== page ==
‘I do know one thing about my sister, no matter where she is, or how long she is out of uniform or rank, she will always be a protector. Not just of me, not just her family, but this country.’
The memories shared, both good and bad
OKMULGEE, Oklahoma — My sister Dena recently came to visit us from her home in Missouri. Fortunately, we get to see her a lot more than we use to.
She served over 15 years in the U.S. Armed Forces in the Army Branch retiring with the rank of staff sergeant. She is happily married now with her husband, James who is still in the Army along with her two girls, two dogs and two cats.
I know she served in Iraq, Afghanistan, Korea and military bases throughout the U.S. It is funny how some people might think because I am a boxer that I protect her.
Honestly, it has always been the other way around. She protects me. My sister has always been my hero. Long before she was in the Army, she was my protector.
There have been many times when I cried for her, prayed and thought about her. I still do. One moment for instance, was when the psychiatrist started shooting at the soldiers at the base in Ft. Hood, Texas. My sister was not far from the shooting.
I remember her calling me to tell me she was on lockdown and that her and her husband were ok but I needed to let our mom know what was going on because things were going to get crazy and phone lines were going to be down.
Even after she reassured me, I was scared for her.
She was nine months pregnant at the time so numerous things were going through my head. Like my sister always does she watched over people that were there and she let me know that people were watching over her.
They were doing what I should have been doing.
There were numerous scary moments while she was in service, but that is enough of those. I will tell you my favorite story of when she was in the service.
Before 9/11, people could walk to the gate at the airport and wait for whoever was getting off the plane. My mother and I were waiting on my sister to return home. This was in her early days so she had to have been still in training.
I remember the day before she was set to arrive, we were talking about how much we were looking forward to seeing her and having her back with us.
My mom and I made our way to the gate looking at the screens to see if her flight had been delayed or on time. Thankfully, it was on time.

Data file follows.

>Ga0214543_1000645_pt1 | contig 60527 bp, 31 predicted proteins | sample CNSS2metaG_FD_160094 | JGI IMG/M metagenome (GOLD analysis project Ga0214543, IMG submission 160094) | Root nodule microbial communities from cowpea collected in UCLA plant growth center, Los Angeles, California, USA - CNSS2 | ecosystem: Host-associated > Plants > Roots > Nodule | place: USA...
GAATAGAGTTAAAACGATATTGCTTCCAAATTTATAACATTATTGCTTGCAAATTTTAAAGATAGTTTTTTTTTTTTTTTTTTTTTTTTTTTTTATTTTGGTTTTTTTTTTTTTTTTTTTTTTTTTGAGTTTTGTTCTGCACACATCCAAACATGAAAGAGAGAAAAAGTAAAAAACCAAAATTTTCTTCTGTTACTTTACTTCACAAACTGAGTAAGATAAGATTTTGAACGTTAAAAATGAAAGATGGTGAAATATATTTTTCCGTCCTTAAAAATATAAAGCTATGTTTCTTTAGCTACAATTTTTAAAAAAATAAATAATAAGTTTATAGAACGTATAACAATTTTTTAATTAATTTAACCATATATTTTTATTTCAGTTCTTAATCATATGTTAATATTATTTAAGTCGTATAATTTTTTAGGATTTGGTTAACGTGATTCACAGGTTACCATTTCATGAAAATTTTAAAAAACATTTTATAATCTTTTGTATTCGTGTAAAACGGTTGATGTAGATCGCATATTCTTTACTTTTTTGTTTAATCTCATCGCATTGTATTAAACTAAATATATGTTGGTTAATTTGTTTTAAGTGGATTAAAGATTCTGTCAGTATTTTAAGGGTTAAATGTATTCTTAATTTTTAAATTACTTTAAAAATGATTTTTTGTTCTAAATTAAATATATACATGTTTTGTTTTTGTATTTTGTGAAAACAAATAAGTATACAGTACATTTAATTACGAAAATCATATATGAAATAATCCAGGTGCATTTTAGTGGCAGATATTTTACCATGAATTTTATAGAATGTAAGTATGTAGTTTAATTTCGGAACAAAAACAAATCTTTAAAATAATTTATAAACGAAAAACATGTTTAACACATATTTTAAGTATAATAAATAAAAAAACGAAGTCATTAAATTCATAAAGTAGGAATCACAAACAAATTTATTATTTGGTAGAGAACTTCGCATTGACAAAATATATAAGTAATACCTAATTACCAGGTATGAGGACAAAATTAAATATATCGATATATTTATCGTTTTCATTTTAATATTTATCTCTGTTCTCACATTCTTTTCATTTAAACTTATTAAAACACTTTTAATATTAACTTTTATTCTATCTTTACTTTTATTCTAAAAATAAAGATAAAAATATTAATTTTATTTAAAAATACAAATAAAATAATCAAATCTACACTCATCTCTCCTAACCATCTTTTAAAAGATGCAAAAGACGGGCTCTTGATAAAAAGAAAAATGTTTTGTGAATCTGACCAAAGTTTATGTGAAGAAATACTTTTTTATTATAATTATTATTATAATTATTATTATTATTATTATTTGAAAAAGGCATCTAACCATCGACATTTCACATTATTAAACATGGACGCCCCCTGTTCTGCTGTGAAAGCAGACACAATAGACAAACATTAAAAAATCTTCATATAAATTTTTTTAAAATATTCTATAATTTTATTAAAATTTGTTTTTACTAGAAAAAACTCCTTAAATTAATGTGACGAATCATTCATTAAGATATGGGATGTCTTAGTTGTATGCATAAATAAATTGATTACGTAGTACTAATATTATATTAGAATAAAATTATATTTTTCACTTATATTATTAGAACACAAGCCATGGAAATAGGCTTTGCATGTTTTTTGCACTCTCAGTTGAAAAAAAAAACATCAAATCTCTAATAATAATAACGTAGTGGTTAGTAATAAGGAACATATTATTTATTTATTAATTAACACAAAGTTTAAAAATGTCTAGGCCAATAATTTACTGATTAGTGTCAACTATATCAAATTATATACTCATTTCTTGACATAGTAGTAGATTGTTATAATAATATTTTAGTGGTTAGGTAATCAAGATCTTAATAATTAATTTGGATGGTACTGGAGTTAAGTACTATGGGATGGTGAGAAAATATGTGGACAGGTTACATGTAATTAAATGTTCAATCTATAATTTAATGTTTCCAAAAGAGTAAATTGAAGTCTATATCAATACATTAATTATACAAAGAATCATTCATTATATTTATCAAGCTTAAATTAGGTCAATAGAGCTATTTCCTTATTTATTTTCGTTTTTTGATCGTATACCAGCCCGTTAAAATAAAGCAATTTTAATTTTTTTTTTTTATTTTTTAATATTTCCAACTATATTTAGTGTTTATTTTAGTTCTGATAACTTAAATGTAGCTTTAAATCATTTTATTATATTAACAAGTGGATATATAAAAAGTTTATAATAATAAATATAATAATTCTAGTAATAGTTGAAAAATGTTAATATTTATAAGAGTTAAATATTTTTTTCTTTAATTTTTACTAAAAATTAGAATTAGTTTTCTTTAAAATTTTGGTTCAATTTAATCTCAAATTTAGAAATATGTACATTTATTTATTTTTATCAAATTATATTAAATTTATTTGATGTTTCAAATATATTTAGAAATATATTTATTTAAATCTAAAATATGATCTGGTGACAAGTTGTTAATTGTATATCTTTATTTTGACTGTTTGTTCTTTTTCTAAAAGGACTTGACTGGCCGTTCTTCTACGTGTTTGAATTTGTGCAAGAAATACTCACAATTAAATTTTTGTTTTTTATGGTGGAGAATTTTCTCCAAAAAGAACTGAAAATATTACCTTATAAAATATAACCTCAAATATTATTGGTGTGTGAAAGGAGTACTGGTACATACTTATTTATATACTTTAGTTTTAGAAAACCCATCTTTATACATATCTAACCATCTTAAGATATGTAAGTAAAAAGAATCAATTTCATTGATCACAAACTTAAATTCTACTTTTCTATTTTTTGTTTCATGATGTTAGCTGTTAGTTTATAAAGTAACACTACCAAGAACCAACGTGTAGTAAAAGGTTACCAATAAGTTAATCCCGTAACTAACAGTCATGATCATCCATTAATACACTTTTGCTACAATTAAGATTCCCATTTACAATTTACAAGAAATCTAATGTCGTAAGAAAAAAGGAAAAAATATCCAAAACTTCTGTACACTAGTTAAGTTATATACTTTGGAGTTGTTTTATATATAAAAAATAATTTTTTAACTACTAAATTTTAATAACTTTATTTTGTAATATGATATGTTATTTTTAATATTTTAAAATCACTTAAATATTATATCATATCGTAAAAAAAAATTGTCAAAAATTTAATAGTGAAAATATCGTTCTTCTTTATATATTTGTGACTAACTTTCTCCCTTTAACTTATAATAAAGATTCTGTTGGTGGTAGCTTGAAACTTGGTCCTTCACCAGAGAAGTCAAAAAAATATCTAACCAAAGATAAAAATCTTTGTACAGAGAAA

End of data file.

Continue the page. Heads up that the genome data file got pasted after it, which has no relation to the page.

While we were waiting, we saw her plane arriving at the gate. Eventually, we saw the people start to leave the jetway from the plane and we were both looking to try and find Dena.
No Dena. I was afraid she missed her flight.
Then I saw a young lady running in the middle of everyone and everyone was being pushed to the sides. It was very comical.
It looked like a scene from a cartoon. Of course, it was my sister (who else would do something like that?).
She saw us and we ran towards her and the three of us hugged and tears immediately fell from our eyes.
That is one of my favorite memories of her.
Fast-forward a lot of years. The hugs are still there, the tears still flow from time to time, but it is great knowing she is only a few hours away. Not a few days.
Now, Dena and her daughters spend a lot of time texting our mother as much as they can. It could be over the smallest thing.
When she was halfway around the world, she would call around four in the morning. My mom looked forward to those calls. Half asleep, those calls made her day.
The memories, good and bad, are there to stay. I know they have stayed with her but she laughs, smiles and says, ‘I love you,’ constantly like she did when she was in the service.
New memories are being made now that she is out of the service. I am sure these memories will outweigh any bad ones.
I do know one thing about my sister, no matter where she is, or how long she is out of uniform or rank, she will always be a protector. Not just of me, not just her family, but also this country.